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The Loud Problem of Keeping Financial Secrets

The psychology of debt in relationships.

Key points

  • Two significant risks to mental health that personal debt can have on relationships are stress and shame.
  • Isolation or ignoring the problem of financial stress has more negative consequences.
  • Financial infidelity and financial intimacy can have a substantial influence on personal growth.

You have probably heard how devastating money arguments can be in a relationship. The worse a financial situation is within a relationship, the more harmful it can be to that relationship.

Financial conflict is frequently cited as a reason for divorce, and the stress of financial difficulties only increases the pressure on a relationship. Debt creates worry and elevates stress. It also affects how people view relationships, behavior, and self-worth.

A recent poll from Chime revealed that one in 10 adults don’t know their partner’s salary, and close to one in five are uncertain about each other’s savings or even where they spend most of their money. This dynamic can develop while people are dating and linger deep into a marriage. It can also lay the groundwork for other problematic behaviors like keeping financial secrets and avoiding personal conversations.

Financial Infidelity vs. Intimacy

One thing is clear: Withholding information and being vague about details in a relationship is rarely good. Of course, there is a type of scaling for all issues in a relationship. A silly argument about a misunderstanding doesn’t create the same hurt. That’s the difference between “financial infidelity” and “financial intimacy.” In financial therapy, those terms span all types of relationships.

If someone makes a large purchase or takes a lump sum from a bank account and doesn’t share that information with the other person interested in that money, that will likely cause relationship harm. Whether they're in a romantic couple or a business partnership, such non-disclosure comes with serious repercussions. Of course, that sounds like infidelity.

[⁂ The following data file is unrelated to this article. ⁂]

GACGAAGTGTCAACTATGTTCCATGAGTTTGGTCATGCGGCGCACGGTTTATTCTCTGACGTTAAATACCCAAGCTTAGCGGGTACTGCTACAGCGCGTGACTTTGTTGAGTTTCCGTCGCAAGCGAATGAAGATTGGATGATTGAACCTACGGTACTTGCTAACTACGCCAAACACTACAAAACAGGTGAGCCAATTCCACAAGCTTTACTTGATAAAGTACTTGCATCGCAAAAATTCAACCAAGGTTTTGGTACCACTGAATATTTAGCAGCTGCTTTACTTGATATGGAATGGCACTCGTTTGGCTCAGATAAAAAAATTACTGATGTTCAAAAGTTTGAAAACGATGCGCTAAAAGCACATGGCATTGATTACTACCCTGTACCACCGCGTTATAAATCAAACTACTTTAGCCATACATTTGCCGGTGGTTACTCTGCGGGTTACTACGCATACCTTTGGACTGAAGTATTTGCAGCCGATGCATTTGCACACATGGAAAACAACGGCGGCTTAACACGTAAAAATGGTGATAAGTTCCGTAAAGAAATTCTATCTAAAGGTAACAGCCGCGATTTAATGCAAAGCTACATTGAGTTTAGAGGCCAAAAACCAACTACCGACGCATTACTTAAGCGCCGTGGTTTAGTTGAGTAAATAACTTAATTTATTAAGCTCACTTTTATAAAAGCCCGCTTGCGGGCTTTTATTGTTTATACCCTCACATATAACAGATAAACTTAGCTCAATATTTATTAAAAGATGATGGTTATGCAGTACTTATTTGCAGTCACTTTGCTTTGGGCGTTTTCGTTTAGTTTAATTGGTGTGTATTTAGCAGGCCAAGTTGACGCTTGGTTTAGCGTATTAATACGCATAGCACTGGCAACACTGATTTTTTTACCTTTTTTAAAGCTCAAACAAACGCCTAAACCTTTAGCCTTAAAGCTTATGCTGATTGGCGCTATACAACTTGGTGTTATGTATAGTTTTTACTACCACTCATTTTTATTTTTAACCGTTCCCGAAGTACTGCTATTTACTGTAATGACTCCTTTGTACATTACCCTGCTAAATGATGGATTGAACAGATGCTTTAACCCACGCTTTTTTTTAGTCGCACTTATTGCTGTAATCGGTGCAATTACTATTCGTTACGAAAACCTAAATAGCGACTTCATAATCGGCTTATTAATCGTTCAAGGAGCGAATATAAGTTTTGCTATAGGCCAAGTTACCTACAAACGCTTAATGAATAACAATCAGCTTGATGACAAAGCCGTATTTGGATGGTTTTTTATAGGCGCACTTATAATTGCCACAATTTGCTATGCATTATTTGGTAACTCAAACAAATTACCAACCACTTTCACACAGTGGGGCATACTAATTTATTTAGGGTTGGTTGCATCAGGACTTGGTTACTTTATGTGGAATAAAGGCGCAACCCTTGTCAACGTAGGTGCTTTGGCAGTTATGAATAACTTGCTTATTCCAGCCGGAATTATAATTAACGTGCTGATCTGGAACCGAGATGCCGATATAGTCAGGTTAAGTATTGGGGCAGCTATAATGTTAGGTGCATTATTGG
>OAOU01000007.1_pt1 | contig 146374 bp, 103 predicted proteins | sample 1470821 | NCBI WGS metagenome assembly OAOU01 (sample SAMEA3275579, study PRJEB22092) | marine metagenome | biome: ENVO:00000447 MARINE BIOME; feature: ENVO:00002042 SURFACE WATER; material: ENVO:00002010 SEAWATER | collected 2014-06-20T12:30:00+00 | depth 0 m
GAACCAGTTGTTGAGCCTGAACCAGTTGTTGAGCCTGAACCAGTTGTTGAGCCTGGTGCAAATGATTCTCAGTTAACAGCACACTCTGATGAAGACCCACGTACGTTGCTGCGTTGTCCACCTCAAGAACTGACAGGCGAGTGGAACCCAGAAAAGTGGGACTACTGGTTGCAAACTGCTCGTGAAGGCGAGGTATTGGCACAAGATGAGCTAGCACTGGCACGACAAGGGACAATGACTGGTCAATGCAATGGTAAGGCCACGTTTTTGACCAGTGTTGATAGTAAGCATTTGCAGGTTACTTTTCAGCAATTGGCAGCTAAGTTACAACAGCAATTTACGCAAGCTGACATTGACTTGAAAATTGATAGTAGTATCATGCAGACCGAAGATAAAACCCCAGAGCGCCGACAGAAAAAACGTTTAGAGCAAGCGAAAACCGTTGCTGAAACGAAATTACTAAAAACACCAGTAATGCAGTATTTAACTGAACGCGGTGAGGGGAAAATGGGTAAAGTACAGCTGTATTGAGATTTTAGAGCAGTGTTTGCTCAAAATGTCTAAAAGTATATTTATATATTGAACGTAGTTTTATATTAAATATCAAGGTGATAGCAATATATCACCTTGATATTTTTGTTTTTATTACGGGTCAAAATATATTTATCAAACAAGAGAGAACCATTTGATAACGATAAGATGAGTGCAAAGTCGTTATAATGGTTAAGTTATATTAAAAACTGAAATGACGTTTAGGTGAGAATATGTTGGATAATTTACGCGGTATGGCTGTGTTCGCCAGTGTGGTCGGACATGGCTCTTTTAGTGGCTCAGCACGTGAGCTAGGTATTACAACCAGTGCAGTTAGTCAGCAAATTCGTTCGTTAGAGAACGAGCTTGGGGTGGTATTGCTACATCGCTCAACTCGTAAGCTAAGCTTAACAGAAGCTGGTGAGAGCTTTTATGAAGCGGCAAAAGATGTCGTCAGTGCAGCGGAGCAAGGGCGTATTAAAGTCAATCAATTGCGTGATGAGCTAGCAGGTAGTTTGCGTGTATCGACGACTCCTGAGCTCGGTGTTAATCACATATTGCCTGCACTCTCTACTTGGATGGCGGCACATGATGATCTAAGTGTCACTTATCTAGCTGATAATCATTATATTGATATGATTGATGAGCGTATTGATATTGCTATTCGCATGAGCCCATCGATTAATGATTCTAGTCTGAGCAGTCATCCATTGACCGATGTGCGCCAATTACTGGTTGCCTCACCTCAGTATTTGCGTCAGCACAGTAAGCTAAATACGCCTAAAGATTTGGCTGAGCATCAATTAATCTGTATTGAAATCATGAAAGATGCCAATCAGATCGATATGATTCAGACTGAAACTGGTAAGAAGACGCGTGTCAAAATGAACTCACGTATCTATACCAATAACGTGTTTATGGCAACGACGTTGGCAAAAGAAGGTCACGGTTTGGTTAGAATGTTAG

Conversely, what if a couple chooses to be transparent about economic decisions before they happen? That is financial intimacy. Money is personal, so regular conversations about finances can create closeness. Here are some practical tips to make that happen:

  • Reaffirm the relationship's value. Talk about money because of love, not suspicion. That creates the best relationship possible.
  • Make money a “safe place.” These sensitive talks need to be safe. While it is expected to have feelings around money in conversation with the other person, try to minimize feelings of shame and avoid blaming language as much as possible.
  • Establish a team mindset. Create "invitations to empathize" or safe moments to understand each other’s financial insecurities or questions. As uncomfortable as discussions may be, isolation has adverse effects. That’s why you have a partner and don’t face life’s struggles alone.
  • Set up ground rules. Effective communication requires clear rules about what is acceptable and unacceptable. Before the talk, decide on the behaviors or topics that you want left out of the conversation to make progress.

Personal Deposits vs. Withdrawals

When someone is stressed, the idea of being “their best self” erodes slowly. Make stress tangible: a “thing” that can be seen, heard, or noticed.

Since this is a discussion about money, think about stress like a bank account. Any life stressor is a significant withdrawal on emotional wellness. Likewise, a benefit to mental health (e.g., vacation, good news, a long weekend) can become a deposit into that account. If couples decide to share finances or not, those moments will affect that maintenance.

Asking questions like “What do you need from me to make you feel safe?” or “How can we solve this problem together?” creates deposits of security and peace in a relationship. When things get out of hand and personal, blame enters the equation and becomes a life stressor or withdrawal from that security and peace.

Like maintaining a bank account, that mental health account needs routine and care:

  • Plan against debt together. Reduce withdrawals by figuring out the family or relationship budget. Learn to operate and manage it effectively and monthly.
  • This is not “one and done.” Financial conversations are crucial to the mental and emotional health of any relationship. Whenever a concern or question arises, welcome the talk and find a solution together.
  • Know the role of each person. No two people have the same relationship with money. It's baggage brought into the relationship, so unpack feelings about managing money and planning finances.

Whether someone in the relationship spent money on a pair of shorts or a new car, any secret about money can be perceived as damaging if it is not shared and trusted.

Debt and other economic issues can become the most considerable burdens. Lift them as a team.

Conflict arises from a lack of openness or honesty about financial situations, which is normal. Debt may be considered taboo, but not in a close-knit relationship. Reservations about having those conversations are usually rooted in stress or shame, so invest time into the relationship by normalizing the issues.


More from Nathan Astle MFT, CFT-I
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